Speaking of which running a second easy game on Monday wasn't that difficult. It's more of a question of whether one wishes to run a second game at the expense of experiencing other games. I typically try for a Battlestar Galactica board game on Mondays with Mike H. That said, if I do do two games at a convention it's likely going to be DDC as they consistently give me good or better players for my RPGs.

There were a few minor hiccups at the con but I was able to smooth them out and most of them didn't require help from the volunteers. Speaking of which I greatly appreciate all the hard work put in by the volunteers, especially those who have been doing it for decades.  

In closing I can now announce DDC is my favorite Bay Area gaming convention and while it isn't always the best con for a particular year it holds the highest marks for the last several years.

P.S. Special thanks to Chaosium, especially Dustin, for giving me a ton of prizes to give out to the players for my two games. I also brought a few spare novels I had as well so everyone who wanted a prize got something.
The back of the hotel.

Don't let the Dark Heresy GM screen fool you. This is Fading Suns, a kinder version of Dark Heresy from what our GM told us. The guy who played our leader a did good job of being the clueless archetype.
This game was pretty much about a land grab by powerful people versus local sorcery. Thanks to Jeff for letting me show up a bit late as I had traffic/navigational/personal issues. I dig Fading Suns and have the core book now and may run it someday, too.
Dovi and Jason M. were playing this one.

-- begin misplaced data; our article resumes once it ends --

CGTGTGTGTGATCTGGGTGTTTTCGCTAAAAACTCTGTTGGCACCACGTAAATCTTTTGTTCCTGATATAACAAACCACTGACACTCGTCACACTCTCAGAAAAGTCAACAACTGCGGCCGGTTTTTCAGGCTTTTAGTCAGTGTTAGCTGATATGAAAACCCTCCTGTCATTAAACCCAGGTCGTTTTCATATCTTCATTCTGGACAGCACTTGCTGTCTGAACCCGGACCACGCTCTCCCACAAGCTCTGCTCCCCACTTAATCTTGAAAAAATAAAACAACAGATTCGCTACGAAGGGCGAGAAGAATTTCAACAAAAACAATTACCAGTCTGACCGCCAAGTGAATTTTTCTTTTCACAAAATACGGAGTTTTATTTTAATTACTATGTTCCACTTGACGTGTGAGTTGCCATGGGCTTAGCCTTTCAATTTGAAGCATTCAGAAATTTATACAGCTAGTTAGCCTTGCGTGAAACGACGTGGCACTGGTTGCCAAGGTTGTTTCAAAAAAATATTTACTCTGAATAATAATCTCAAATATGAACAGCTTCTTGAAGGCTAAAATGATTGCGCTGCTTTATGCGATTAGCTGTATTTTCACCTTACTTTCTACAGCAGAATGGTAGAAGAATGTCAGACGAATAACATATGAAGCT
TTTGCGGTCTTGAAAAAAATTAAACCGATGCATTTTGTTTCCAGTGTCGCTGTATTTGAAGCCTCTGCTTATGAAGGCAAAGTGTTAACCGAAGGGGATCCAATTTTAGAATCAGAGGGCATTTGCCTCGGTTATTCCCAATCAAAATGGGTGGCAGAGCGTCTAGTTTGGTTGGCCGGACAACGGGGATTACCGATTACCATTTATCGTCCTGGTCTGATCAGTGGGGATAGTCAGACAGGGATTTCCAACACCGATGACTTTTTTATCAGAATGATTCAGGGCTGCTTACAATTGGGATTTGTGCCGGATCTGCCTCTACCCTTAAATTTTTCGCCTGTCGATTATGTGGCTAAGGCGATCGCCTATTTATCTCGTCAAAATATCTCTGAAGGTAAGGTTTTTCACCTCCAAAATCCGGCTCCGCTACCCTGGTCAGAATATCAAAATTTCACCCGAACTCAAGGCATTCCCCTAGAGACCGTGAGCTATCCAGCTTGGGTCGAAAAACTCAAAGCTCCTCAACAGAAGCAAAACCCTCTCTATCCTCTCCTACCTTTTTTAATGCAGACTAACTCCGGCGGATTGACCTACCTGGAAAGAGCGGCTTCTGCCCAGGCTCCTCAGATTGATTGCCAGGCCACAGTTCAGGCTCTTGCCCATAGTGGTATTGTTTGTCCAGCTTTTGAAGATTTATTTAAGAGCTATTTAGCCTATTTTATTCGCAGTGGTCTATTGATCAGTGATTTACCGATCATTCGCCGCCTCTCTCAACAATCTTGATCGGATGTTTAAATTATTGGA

Ticket to Ride.

Sandy Petersen's Cthulhu Wars. I have yet to play this one but have an offer pending.

Awesome map to give everyone a visual of what was transpiring. This time around there was a new mechanic which was hit or miss but with some tweaking it should work better. It was hard to get an "adult" at times unlike last year. If there was a mechanic that players could use to resolve things that would have helped. I had to spend a lot of time waiting for higher ups to give a clearance for something and they were already dealing with their own concerns. I am not sure what the solution would be to this one as I'm relatively new to L5R LARPs and they're a very different beast from the more standard non-Vampire LARPs.

I got the crazy clan this time around. When the white people showed up my superiors decided to ambush/attack them and somewhat strangely none of the other clans supported us. It was downhill from there though I became Daimyo for a time and then people had to listen to me more so I secured a marriage and started an underground resistance. Turns out we were mostly right.

Another angle of the map. Really a beautiful prop if I didn't say so already about a billion times heh.

My death before dishonor higher ups give up the Mantis Clan islands to the White Peril. It just goes to show that when you play with Ryan B and Robert F. that it won't be a safe resolution.

Part of the LARP area. There's a lot to do and little time even if it was an 8 hour game. I wonder if the higher ups felt limited as I did at times? I suspect so as this is a game of duty, obligations and the like. It's hard to take pictures of people LARPing as it isn't really a prop experience plus some people don't want their pics showing.